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What are your best practices and tips for using git to interface with a CVS repository?

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I'd be tempted to ask the same question for SourceSafe, but I really don't want to ride out the (totally on-target) derision. – T.E.D. Feb 27 '09 at 15:17
up vote 20 down vote accepted

I wrote up an answer to a similar question here.

This works suprisingly well when you're forced to continue to push changes into a central CVS repository.

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I've only worked with Git-CVS interactions to demo Git for a friend, but it was very straightforward.

  • You need to install a current copy of cvsps. Git cvsimport uses this to access CVS history.
  • We found that, for a large project, inital set-up was much faster by taking a full copy of the CVS repo onto your computer, and doing the git cvsimport locally:

    $ rsync rsync://*  
    $ mkdir myproject.git  
    $ cd myproject.git  
    $ git cvsimport -p -x -v -d :local:/path/to/cvsroot/yourproject 

Note that the -x after -p is very important. This passes -x to cvsps. For more information please see the cvsps man page.

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I think there's an erroneous / in step 3. – Peter Burns Mar 1 '09 at 3:22
@PeterBurns: That there is... It should be git cvsimport -p -x -v -d :local:/path/to/cvsroot yourproject – Archenoth Jun 4 '14 at 15:39

I wrote up the details of my own workflow for remote CVS, local Git

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you "don't trust" cvsimport for unspecified reasons (there are also other tools to do this), so you promote throwing out all previous revision information? That's a terrible solution. – Brad Mace May 13 '14 at 20:31
What's so terrible about it? If I'm pushing my changes back into CVS, then no revision history is being "thrown out". And if I do want to see revision history, I can always use CVS commands to do that. – Kristopher Johnson May 14 '14 at 14:53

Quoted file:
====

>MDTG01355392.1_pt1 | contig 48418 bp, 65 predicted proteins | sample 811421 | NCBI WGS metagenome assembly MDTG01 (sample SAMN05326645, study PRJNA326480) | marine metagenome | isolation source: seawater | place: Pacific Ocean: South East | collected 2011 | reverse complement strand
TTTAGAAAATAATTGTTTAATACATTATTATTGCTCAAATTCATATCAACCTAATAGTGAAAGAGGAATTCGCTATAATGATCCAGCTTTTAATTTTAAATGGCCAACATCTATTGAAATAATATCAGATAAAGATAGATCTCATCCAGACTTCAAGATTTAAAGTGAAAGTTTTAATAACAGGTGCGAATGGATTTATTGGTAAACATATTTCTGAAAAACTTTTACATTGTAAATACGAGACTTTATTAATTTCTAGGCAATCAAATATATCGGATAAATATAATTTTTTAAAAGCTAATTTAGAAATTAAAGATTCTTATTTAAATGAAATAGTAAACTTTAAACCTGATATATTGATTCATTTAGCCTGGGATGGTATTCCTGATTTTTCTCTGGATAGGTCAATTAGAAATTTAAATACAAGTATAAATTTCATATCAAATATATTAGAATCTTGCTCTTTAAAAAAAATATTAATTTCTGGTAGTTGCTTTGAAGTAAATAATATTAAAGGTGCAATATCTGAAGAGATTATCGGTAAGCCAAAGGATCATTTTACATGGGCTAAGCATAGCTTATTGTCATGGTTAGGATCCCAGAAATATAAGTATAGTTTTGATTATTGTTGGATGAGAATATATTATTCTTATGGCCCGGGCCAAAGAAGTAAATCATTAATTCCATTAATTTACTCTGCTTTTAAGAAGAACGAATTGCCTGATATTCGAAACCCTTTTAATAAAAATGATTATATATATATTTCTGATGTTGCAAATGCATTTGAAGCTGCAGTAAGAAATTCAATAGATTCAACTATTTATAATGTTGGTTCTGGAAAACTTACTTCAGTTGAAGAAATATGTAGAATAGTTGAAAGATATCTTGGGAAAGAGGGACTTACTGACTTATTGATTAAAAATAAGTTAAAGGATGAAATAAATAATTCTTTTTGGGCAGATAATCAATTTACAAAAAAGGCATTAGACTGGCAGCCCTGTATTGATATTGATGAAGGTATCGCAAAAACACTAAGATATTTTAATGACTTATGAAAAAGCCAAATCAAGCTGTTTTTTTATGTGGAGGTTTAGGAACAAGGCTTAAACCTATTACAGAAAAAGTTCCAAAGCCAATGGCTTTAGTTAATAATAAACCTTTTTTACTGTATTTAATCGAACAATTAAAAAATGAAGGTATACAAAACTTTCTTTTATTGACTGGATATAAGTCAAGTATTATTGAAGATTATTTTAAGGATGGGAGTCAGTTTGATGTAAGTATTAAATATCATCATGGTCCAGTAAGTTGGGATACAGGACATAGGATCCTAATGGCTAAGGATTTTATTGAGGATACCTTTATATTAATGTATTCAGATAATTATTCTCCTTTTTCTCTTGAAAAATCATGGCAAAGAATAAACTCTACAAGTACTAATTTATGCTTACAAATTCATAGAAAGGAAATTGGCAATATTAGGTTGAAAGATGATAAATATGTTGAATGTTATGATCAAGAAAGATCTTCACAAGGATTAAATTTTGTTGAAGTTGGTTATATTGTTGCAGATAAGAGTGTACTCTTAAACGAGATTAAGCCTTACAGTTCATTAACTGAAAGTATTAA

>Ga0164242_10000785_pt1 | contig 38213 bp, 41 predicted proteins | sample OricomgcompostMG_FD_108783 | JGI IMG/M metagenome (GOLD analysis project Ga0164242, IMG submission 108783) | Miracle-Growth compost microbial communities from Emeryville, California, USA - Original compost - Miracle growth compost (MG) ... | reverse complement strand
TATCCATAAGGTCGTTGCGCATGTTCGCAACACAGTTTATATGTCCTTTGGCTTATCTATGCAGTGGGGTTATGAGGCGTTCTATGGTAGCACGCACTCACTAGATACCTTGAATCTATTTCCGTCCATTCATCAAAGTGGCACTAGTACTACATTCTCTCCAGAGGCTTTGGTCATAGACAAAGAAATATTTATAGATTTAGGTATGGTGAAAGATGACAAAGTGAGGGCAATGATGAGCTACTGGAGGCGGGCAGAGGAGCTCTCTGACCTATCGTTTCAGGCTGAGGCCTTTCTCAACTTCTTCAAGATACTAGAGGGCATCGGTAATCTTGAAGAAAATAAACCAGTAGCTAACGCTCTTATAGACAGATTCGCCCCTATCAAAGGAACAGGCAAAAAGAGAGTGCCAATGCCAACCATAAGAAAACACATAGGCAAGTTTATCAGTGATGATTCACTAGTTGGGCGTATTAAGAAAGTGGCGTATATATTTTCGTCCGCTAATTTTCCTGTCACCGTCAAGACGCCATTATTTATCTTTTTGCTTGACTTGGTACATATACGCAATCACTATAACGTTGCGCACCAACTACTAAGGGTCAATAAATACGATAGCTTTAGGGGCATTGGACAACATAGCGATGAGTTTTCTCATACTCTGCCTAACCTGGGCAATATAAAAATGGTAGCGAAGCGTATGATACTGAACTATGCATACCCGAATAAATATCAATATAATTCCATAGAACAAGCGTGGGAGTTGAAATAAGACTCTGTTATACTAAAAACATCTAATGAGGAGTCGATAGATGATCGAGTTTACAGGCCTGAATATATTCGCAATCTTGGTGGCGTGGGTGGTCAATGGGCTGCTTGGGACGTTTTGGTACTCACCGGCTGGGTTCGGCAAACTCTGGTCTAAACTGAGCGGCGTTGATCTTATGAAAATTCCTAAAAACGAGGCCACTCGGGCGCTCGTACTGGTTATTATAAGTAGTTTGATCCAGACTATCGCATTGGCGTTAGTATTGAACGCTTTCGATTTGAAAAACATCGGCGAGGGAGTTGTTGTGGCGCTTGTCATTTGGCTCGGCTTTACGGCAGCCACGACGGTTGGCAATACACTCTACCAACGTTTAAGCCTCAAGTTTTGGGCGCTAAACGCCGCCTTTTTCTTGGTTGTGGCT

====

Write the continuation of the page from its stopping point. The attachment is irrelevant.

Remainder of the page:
What benefit do you get by adding CVS to .gitignore, instead of committing it to git? Doesn't it make your git repository incomplete? See and for what I mean. – cnst Jun 5 at 21:56

Slightly meta-answer. If you are forced to use git 'guerilla style', i.e. your company is stuck using cvs for the version control and you use git on your workstation to make life easier, you might consider doing something like this;

# commit to the git first
if ($ARGV[0] && $ARGV[0] eq "commit")
system 'git commit -a';

# execute the appropriate cvs program
# ===================================
exec "$CVS", @ARGV

Calling this file 'cvs' and including it the path before the real CVS command. Otherwise you can have git commits older than the cvs ones, which isn't that useful...

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If the upstream is 100% in CVS (e.g., OpenBSD, or many of its subprojects like mdocml or ports-readmes), and especially if it's as rusty as the OpenBSD CVS tree is (e.g., occasionally even having history rewrite), I find it quite useful to simply commit the underlying CVS/{Entries,Repository,Root} files directly into my git repository.

This makes it very easy to not have to have multiple independent workspaces, make it possible to checkout with git on any machine, and then cvs up in place, or cvs diff to generate correct CVS patches for mailing to the git-less maintainers upstream.

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